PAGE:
Hepler Broom, LLC

“Pay-for-Delay” Patent Settlements Coming Under Increased Antitrust Scrutiny

April 1, 2013

On January 17, 2013, the Federal Trade Commission (FTC) issued a report revealing an increase in “pay-for-delay” or “reverse-payment” patent settlements between brand-name pharmaceutical companies and their generic counterparts

These controversial settlements typically involve a brand-name drug manufacturer who is granted a drug patent which gives the company the exclusive right to sell the drug for up to 20 years, depending on the type of drug. The patent is then challenged by a generic rival.  Rather than risk losing their patent monopoly on account of a judgment holding that the patent is invalid or would not be infringed by the generic competitor, the brand-name competitor settles with the generic rival by promising them a percentage of their (often massive) profits in exchange for the generic’s agreement to drop the challenge.  Typically, the generic rival agrees not market an authorized generic drug within the brand-name competitor’s exclusivity period.

The FTC considers such arrangements inherently anticompetitive.  In the eyes of the FTC, reverse payment agreements create a cartel in which potential competitors share the benefit of a monopolistic patent rather than compete with each other on the open market.  According to the FTC, these agreements contribute to the artificial inflation of health costs which delay the entry of generic drugs onto the market by an average of 17 months, costing American consumers $3.5 billion each year.Proponents of the agreements argue that these settlements enhance innovation and encourage competition because brand-name companies often spend billions of dollars to produce a new drug.  As such, the settlements provide a degree of predictability for return on investment rather than embroil the company in lengthy litigation at the expense of future drug development.Three U.S. Courts of Appeals — those for the Second Circuit, Eleventh Circuit, and Federal Circuit — have found these arrangements lawful provided that such agreements stay within the scope of the brand-name drug manufacturer’s exclusivity period.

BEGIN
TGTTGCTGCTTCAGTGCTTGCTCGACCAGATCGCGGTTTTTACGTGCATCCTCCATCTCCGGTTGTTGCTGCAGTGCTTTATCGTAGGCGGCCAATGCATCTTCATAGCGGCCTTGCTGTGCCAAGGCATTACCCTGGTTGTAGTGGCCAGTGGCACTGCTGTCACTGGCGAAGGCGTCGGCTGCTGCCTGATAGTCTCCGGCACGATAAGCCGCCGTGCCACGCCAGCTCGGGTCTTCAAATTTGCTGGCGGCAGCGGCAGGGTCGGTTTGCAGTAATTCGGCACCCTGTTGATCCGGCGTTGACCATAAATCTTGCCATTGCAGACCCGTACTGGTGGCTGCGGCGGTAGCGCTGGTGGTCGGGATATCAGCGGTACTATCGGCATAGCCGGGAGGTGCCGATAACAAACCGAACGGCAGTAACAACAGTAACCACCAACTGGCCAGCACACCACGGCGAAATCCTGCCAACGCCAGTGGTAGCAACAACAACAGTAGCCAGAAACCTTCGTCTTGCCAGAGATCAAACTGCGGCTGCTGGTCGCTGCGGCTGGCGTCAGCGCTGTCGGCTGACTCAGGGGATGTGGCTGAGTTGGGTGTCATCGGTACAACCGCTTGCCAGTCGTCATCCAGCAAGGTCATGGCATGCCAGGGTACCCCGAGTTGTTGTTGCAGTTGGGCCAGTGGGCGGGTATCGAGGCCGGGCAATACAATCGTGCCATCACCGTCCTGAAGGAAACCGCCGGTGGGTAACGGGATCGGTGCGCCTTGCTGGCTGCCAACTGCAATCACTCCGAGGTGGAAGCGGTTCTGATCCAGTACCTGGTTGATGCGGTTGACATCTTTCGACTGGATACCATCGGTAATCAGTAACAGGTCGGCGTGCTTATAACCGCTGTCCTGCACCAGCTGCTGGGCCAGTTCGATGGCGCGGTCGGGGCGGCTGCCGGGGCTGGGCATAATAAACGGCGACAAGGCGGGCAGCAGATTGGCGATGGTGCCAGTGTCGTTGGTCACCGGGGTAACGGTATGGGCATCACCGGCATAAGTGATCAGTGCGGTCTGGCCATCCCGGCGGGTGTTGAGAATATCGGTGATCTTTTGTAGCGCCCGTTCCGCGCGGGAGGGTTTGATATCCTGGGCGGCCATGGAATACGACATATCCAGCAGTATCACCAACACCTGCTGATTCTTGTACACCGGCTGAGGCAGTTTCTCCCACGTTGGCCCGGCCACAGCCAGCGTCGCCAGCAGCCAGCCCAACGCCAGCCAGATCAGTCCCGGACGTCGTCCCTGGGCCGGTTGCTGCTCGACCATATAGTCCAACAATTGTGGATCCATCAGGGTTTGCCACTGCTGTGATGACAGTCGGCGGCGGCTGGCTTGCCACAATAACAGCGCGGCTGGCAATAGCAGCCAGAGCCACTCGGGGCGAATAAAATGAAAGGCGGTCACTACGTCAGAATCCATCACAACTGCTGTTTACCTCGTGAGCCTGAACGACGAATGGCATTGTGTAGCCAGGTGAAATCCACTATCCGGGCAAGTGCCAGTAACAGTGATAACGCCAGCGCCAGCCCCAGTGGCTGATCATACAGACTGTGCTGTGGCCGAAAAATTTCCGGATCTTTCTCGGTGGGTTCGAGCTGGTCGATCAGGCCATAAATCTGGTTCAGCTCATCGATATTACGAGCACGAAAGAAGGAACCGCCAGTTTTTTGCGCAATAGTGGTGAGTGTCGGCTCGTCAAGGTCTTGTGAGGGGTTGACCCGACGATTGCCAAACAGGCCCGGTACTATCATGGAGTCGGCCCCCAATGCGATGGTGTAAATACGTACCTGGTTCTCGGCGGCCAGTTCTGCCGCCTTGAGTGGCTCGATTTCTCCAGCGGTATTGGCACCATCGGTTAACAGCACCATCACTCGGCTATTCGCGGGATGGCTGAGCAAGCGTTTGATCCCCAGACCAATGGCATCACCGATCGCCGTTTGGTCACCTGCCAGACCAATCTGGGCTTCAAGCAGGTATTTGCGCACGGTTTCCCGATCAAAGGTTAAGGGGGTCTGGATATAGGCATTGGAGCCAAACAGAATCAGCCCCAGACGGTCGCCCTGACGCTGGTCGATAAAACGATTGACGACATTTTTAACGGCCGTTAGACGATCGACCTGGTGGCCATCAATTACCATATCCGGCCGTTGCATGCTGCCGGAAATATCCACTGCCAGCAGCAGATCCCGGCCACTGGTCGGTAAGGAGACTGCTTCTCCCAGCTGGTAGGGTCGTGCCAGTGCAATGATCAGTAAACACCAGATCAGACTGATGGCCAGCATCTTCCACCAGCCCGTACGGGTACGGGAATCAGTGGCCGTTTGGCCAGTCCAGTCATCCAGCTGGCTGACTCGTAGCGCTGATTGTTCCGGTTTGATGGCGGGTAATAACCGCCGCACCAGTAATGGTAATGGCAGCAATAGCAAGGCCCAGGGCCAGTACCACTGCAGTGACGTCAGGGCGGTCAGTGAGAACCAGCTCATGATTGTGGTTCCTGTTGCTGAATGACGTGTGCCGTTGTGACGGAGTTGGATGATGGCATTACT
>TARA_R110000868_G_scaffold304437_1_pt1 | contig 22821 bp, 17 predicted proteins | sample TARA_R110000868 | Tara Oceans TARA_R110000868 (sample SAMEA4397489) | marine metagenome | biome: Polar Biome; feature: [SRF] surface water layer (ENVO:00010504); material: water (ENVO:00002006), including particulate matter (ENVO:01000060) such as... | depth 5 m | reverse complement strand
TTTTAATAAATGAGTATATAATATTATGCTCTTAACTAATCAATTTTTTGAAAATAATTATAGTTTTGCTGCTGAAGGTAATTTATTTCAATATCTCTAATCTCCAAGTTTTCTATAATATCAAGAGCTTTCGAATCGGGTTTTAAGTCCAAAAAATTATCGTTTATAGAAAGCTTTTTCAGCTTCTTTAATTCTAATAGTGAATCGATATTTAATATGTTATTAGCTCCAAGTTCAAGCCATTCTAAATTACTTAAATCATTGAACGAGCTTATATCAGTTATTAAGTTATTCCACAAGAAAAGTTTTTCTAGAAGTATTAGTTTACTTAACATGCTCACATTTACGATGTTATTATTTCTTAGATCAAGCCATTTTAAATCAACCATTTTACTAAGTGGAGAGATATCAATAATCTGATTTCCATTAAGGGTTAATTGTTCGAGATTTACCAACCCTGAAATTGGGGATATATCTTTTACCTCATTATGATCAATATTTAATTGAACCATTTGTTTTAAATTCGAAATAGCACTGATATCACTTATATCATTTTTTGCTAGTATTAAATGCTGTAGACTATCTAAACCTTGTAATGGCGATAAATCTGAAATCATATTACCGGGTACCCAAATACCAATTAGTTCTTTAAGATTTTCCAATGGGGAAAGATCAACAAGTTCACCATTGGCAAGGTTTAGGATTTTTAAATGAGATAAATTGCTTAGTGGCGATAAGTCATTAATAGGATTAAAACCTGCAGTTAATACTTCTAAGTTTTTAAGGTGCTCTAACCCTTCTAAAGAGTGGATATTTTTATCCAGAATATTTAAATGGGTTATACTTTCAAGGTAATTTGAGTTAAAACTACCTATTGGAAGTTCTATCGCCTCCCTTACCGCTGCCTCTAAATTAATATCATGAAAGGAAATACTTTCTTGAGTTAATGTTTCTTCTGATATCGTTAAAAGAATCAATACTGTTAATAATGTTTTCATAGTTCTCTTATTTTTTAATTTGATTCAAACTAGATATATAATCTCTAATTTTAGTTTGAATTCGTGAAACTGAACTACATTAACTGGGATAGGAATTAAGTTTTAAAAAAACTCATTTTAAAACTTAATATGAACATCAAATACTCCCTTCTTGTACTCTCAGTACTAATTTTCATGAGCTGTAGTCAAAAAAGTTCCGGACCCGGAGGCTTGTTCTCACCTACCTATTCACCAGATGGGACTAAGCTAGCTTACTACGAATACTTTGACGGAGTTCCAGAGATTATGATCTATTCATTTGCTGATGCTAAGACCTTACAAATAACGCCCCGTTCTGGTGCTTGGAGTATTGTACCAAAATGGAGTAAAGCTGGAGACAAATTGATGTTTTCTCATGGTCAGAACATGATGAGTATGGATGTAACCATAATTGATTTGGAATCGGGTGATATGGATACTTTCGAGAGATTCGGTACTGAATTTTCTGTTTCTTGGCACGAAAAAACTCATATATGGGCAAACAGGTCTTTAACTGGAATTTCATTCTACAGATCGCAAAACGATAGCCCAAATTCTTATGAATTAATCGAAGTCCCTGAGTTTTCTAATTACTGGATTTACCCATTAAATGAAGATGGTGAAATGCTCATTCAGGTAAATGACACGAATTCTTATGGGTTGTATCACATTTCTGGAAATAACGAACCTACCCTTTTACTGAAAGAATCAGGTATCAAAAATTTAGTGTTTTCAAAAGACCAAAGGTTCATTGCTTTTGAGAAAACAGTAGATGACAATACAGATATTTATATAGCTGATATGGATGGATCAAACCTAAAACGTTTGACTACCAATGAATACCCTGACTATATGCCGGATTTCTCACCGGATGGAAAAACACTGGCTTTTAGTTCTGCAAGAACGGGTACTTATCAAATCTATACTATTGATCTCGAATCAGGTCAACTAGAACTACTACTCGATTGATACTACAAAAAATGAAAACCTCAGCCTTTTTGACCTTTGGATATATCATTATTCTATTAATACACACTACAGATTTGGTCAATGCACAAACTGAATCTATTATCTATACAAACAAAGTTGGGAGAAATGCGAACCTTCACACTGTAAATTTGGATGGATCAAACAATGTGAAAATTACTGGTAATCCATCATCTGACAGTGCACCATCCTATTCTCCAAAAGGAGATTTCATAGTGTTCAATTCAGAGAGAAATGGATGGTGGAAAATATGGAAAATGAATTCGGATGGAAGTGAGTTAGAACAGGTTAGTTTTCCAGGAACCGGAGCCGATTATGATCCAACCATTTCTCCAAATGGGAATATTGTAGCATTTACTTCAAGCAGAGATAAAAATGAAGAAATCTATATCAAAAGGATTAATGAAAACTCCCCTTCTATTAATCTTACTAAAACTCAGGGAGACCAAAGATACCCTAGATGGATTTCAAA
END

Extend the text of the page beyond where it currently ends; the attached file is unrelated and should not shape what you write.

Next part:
The Third Circuit, on the other hand, found such arrangements to be presumptively anti-competitive under the “quick look” rule of reason analysis because they closely resemble horizontal agreements to suppress competition that have previously been condemned under antitrust laws.

In December of 2012, the Supreme Court granted certiorari to resolve the circuit split in the case FTC v. Watson Pharmaceuticals.  The issue taken up by the Court is “whether reverse-payment agreements are per se lawful unless the underlying patent litigation was a sham or the patent was obtained by fraud (as the court below held), or instead are presumptively anticompetitive and unlawful (as the Third Circuit has held).”